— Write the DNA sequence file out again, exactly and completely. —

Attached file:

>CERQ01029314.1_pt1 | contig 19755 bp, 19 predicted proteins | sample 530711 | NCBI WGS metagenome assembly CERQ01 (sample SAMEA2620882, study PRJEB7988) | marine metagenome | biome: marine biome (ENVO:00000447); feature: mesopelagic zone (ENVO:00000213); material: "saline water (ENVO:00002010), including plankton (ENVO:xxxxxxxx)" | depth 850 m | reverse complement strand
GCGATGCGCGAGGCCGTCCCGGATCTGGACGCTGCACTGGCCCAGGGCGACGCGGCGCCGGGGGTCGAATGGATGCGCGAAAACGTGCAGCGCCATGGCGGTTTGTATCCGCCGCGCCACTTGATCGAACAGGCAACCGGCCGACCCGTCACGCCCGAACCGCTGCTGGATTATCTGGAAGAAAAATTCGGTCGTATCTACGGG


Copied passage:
>CERQ01029314.1_pt1 | contig 19755 bp, 19 predicted proteins | sample 530711 | NCBI WGS metagenome assembly CERQ01 (sample SAMEA2620882, study PRJEB7988) | marine metagenome | biome: marine biome (ENVO:00000447); feature: mesopelagic zone (ENVO:00000213); material: "saline water (ENVO:00002010), including plankton (ENVO:xxxxxxxx)" | depth 850 m | reverse complement strand
GCGATGCGCGAGGCCGTCCCGGATCTGGACGCTGCACTGGCCCAGGGCGACGCGGCGCCGGGGGTCGAATGGATGCGCGAAAACGTGCAGCGCCATGGCGGTTTGTATCCGCCGCGCCACTTGATCGAACAGGCAACCGGCCGACCCGTCACGCCCGAACCGCTGCTGGATTATCTGGAAGAAAAATTCGGTCGTATCTACGGG